I'm glad I found Comic Vine. It's a good podcast, and it's brought me back to comics. But not to the stories being told today. I don't think I can buy today's comics. They're not about heroes anymore. Just violence and desperation. I prefer to look for more pieces of nostalgia, to link up with my past, like I did today.
I know it's a cliche, but Heath Ledger's Joker just astonished me. You can almost understand how Ledger got hooked on prescription drugs and OD'd by watching the portrayal. What a journey into the heart of darkness to come up with just a perfect portrayal of not just Batman's foil, but his mirror image, the negative to Batman's positive. It remains a real treat to watch the performance again and again and pick out the nuances that make it great.
That said, is The Joker off limits in future Batman movies? I'd hate to think such a useful asset for defining the Dark Knight has to remain on the shelf merely because the actor who created him for this generation is gone. I'm not very well-versed on younger male actors, since Hollywood has been turning out such crap. Maybe there are actors out there good enough to take up Ledger's mantel. It would be a stretch, but I bet Simon Baker (The Mentalist) could get dark enough to re-create the Joker. If not him, maybe Rufus Sewell from canceled CBS drama The Eleventh Hour.
Any ideas? Or is another turn for the Joker in movies out of the question?
When the original Batman movie came out, I got very involved in collecting the available Batman titles: Batman, Detective, Legends of the Dark Knight, and whatever trades I could lay my hands on, which were Dark Knight Returns, Year One, A Death in the Family, etc. It was pre-interwebs, so all my knowledge about continuity I got from a compendium I got in the 70's, with Batman stories from four decades. The 40's were gritty, the 50's were clownish, the late 60's and early 70's were drifting back toward the original vibe, getting people ready for the Frank Miller Renaissance, which was amplified by the movie.
That heavy collecting phase lasted maybe 7 years and I quit collecting. Now I'm back, partly because of the podcast, and I'm kind of feeling like Batman is suffering from a combination of X-Men soap opera affliction and a resurgence of 50's craziness. All the Robins, all the Batgirls, Nightwing, getting killed, going back in time, blah, blah, blah.
I think Batman has lost his roots. Too many writers are trying to make their mark by telling sensational stories about Batman, but the basics are the things that attracted us in the first place. A man dresses up, goes out at night, patrols his city and beats the hell out of criminals. He has gadgets and tech, but it really comes down to putting his knuckles on people. I have dozens of 80's and 90's Batman comics where the story has exactly that backdrop. Batman warns kids away from drugs or gangs, Batman sets a person back on the straight and narrow, Batman delivers justice when the system can't, all in the context of being out at night beating the hell out of criminals.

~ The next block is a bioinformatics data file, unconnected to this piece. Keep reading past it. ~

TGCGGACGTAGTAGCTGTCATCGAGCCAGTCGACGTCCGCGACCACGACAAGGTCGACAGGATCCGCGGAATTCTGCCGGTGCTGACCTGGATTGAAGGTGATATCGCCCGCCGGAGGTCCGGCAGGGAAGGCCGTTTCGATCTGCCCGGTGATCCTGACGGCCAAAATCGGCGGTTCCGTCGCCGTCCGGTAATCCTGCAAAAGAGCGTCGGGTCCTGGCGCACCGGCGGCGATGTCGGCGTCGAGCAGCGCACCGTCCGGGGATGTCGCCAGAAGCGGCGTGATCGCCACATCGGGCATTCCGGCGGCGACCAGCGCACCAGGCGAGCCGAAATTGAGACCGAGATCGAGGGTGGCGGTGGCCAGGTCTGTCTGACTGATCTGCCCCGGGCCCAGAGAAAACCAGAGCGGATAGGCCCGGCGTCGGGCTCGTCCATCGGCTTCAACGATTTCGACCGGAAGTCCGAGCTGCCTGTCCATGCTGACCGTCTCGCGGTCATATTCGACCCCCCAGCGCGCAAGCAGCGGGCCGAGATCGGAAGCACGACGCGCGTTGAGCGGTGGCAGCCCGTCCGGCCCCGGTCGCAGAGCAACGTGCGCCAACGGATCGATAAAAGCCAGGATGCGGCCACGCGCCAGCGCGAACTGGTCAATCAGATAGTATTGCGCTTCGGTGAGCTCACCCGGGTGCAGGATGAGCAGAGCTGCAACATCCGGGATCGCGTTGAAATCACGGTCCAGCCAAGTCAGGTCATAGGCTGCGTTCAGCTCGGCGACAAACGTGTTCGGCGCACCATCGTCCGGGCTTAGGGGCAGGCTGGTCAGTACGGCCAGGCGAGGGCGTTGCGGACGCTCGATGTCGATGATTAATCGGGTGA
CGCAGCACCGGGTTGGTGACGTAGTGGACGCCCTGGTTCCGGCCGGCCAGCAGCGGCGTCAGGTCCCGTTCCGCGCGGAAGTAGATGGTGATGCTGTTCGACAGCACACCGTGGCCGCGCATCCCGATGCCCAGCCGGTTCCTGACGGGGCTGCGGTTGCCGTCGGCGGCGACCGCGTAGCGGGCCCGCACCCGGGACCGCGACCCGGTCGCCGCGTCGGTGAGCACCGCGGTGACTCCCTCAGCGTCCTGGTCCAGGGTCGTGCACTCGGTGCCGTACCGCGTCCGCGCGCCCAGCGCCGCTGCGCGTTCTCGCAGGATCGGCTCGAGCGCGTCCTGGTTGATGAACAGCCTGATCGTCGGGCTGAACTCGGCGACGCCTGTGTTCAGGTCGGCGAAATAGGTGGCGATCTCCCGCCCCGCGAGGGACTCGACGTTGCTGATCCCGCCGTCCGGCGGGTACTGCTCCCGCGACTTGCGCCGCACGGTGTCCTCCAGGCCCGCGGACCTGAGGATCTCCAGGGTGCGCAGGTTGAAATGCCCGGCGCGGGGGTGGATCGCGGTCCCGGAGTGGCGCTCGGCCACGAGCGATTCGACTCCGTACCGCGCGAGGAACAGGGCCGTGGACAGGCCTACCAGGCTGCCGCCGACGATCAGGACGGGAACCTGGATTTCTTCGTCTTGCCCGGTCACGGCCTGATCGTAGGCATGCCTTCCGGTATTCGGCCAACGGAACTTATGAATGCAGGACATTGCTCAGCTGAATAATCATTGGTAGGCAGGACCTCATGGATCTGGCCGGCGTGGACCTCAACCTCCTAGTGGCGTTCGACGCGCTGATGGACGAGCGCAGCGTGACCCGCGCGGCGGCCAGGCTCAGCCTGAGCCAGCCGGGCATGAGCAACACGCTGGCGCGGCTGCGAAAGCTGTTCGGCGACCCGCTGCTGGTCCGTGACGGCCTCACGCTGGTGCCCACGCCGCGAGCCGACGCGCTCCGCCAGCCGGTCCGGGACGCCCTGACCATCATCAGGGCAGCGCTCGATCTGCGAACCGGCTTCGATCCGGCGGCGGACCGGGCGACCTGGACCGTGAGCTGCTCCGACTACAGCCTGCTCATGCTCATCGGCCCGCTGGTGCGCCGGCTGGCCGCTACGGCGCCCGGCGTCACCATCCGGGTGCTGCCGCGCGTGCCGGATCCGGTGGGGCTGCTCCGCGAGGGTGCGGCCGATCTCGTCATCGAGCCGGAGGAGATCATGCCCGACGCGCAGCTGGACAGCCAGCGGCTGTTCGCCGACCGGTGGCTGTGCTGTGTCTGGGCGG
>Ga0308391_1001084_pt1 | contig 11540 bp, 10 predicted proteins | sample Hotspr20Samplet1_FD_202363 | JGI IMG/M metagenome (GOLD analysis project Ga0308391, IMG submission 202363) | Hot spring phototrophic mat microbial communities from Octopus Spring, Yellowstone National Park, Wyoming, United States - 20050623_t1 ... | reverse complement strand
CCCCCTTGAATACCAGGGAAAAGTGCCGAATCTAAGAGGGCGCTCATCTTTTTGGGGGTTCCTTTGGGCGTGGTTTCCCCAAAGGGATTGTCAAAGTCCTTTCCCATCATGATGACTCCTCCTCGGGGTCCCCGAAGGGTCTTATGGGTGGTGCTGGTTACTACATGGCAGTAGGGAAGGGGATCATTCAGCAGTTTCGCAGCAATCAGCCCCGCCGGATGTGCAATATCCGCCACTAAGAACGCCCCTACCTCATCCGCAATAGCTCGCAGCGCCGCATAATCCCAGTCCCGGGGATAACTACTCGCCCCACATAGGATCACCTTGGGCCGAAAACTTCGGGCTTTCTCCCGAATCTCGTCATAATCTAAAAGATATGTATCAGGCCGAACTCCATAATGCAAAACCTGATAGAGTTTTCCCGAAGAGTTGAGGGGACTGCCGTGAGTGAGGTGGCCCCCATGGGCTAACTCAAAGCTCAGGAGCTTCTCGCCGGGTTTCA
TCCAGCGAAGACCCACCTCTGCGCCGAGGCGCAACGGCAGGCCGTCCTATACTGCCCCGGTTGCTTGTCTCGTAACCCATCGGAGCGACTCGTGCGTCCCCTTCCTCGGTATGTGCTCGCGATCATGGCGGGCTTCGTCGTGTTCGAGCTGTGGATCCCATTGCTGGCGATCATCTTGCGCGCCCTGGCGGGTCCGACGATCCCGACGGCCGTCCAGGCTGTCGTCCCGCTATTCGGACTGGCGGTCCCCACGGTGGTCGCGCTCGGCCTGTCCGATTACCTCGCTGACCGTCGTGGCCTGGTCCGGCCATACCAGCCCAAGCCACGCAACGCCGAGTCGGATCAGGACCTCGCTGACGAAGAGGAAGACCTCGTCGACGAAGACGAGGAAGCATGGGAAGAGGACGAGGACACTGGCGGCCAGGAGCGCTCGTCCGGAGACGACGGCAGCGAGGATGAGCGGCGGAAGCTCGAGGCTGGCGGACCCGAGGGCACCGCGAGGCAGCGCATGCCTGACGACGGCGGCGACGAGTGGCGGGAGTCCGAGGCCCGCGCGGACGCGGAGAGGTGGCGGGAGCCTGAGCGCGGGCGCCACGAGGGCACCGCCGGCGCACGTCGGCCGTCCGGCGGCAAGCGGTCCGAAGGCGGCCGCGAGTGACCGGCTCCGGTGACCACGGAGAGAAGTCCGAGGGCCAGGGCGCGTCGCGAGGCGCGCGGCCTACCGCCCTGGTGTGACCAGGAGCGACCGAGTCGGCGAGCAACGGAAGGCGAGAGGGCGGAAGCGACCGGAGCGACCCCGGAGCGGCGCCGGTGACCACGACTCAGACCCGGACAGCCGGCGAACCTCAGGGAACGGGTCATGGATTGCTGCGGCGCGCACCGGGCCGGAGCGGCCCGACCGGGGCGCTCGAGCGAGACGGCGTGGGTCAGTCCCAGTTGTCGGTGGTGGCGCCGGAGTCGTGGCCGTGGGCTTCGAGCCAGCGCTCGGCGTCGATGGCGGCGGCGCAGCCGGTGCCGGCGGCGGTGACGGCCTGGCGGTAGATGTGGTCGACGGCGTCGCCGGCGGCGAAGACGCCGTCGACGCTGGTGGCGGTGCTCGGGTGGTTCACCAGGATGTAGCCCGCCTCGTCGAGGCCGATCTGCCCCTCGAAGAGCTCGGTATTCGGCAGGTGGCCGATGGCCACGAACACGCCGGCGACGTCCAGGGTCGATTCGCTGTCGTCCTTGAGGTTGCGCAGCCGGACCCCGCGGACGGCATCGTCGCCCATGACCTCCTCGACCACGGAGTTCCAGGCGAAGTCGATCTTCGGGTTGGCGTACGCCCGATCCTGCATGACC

G-Man once asked you if Batman could rid Gotham of crime, and you rightfully said of course not, and added that crime is worse because he's there. Maybe, maybe not, but it's valid. But the point is that Bruce Wayne, despite his parents' murder, had every advantage in life. He could have done anything he wanted, but he chose not to get over their deaths. He chose a life devoted to vengeance. All his work at WayneTech is designed to facilitate the Batman. He chose all this and his life is what it is, and that is the drama we want to read about. Would we do that? Could we throw our future away on a fruitless quest to fight crime, knowing from the outset we'd never succeed and probably along the way lose all faith in humanity. Bruce Wayne is our proxy for a question we hope we'll never have to answer.
And then there's the Joker, another proxy for the side of us that wants to embrace chaos. The duality of the Batman and the Joker keeps the series going and adds punch to graphic novels that are focused elsewhere.
Notice I have not mentioned Robin, Batgirl, any of the DC Crises or crossovers, the Justice League, or going back in time. Batman doesn't need any of those bells and whistles to be compelling. I think the stories should get smaller. Batman should get back to Gotham and start beating up criminals again. There are stories and spaces to explore in those dark corners where he belongs.
With my wife out of town, I decided to drag in one of my bags of comics from the garage. First impressions? Why did i ever buy Starman #34? Did I flip through it and see Batman was such a good guest star he took over the book? I don't know; I was 21 at the time and the Twins were on their way to a second World Series title.
After that, wow, I was really into Spider-Man for a while. Not so much now, but back then I was picking up every title. Who knows, maybe I was speculating. Nice timing, right? Investing in comics in the early 90's.
Then there's all the Batman. Detective and Batman. My Legends of the Dark Knight are around here somewhere, too. I was always crazy about Jim Aparo's Batman and his ridiculously thin and crazy-looking Joker. Meh. And Norm Breyfogle seems a bit more cartoonish these days, too.
A few old Charlton War comics. A long-forgotten title here and there, like Sleepwalker. DC had finished Crisis (the first) and was going crossover-crazy with Millenium and Armageddon 2001.
I feel like I just saved some money. There's bound to be some wheat among all this chaff. I'll let you know.